AIBN Director elected to Australian Academy of Science

25 May 2020


The Australian Academy of Science has elected AIBN Director Professor Alan Rowan as a Fellow for his sustained contribution to research and scientific endeavour.

He is one of just 24 new Fellows nationally to join the Academy.

AIBN Director Professor Alan Rowan.

“It’s a great honour to be a Fellow of the Academy,” says Professor Rowan. “However it an accolade which is built upon the hard work of a cohort of students I have been fortunate to have mentored and trained.”

“The honour belongs as much to them as to me.”

Professor Rowan is a physical materials chemist working at the at the interface of chemistry and biology.

“I have had the fortune to work in many areas from solar cells to biomimetic catalysts through to wound dressings and nanomachines,” he says.

A cents for wound research

In 2011, his team discovered a new polymer while developing counterfeit-proof banknotes.

"This gel was found to be the first genuine biomaterial, which mimics the mechanical properties of the human body’s collagen and fibrils,” he explains.

“The discovery has helped drive a new field of stress-stiffening smart materials and aided in our understanding of how cells work.”

UQ Vice-Chancellor and President Professor Peter Høj AC congratulated Professor Rowan, saying that UQ is “tremendously proud of Alan’s research and leadership at the AIBN – one of UQ’s ‘big three’ bio-institutes.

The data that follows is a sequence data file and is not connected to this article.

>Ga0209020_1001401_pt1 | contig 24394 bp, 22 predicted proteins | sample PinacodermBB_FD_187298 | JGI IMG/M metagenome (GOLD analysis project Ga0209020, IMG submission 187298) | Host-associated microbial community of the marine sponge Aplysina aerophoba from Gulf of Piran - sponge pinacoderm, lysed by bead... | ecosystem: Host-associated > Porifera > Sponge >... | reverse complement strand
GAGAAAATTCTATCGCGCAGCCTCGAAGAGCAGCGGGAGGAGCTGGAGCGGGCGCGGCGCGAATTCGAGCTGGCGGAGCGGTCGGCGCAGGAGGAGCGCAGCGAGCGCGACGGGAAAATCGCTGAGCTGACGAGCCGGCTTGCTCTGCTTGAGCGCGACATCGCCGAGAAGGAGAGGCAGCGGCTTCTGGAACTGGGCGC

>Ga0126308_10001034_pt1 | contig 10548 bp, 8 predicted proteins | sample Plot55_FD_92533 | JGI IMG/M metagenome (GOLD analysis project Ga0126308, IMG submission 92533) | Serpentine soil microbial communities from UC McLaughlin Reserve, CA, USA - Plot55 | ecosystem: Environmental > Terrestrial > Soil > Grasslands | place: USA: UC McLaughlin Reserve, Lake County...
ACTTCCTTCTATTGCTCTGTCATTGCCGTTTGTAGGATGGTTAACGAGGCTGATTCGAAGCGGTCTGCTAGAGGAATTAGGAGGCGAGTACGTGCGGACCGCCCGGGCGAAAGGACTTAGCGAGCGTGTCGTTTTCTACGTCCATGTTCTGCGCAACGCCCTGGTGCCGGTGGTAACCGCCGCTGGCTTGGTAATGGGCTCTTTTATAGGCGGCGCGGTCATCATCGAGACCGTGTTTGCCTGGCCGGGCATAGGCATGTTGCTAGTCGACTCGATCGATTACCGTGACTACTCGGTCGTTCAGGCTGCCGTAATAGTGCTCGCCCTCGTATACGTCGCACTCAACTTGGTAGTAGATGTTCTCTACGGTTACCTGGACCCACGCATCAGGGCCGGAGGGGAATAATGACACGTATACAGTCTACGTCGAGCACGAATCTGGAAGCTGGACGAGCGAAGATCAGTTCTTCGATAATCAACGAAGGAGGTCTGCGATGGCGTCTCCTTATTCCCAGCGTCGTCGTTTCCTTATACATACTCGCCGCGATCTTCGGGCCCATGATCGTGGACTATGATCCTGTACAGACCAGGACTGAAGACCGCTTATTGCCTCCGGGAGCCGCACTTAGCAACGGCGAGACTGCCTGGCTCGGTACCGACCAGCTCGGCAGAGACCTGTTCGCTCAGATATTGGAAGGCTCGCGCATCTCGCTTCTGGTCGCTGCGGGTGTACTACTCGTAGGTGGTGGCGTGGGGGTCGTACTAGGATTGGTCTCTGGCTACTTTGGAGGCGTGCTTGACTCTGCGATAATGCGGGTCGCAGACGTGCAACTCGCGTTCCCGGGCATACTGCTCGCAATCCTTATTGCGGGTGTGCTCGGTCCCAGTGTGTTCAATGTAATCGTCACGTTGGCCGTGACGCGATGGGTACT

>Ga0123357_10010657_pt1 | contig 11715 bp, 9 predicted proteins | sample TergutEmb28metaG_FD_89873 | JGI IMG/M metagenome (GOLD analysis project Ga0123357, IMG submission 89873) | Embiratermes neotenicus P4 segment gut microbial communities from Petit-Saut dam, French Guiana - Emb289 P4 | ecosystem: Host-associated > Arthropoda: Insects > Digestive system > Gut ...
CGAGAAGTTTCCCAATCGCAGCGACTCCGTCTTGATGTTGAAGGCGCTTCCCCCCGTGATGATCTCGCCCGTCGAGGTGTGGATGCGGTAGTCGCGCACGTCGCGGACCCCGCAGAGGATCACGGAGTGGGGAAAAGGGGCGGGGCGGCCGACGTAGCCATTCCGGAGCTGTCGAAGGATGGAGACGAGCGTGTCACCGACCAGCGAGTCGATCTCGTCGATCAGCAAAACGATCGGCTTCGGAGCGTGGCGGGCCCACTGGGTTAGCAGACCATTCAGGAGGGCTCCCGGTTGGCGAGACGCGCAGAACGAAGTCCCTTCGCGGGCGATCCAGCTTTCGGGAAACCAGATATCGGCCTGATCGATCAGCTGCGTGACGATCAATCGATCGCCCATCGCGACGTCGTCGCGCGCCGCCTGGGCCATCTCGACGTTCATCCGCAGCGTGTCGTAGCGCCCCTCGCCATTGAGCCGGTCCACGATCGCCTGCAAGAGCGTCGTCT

“He is well known for his seminal work in diverse fields ranging from single enzyme studies, single molecule magnets, organic solar cells, biomimetic catalysis, through to biohybrid catalysis, biomimetic gels and polymer therapeutics.

“The research of Alan and his teams is likely to be world-changing in medicine, energy and biotechnology.”

New honour heralds grand plans

Professor Rowan says that there are plenty of big challenges he and his colleagues still want to tackle.

In particular, he wants to develop new wound dressings to prevent scarring, new materials for growing cells and organs and new solutions for combating osteoporosis and rheumatoid arthritis.

In addition to solving scientific puzzles, Professor Rowan stresses the importance of science communication and teaching.

“Of equal pleasure in science, is teaching young minds, watching the young scientists grow and seeing their creativity and passion flourish.”

The Australian Academy of Science plays an important role in raising scientific awareness in the community and inspiring the next generation of scientists, he says.

“I forward to being a part of it, and helping play a role in advocating for science in society.”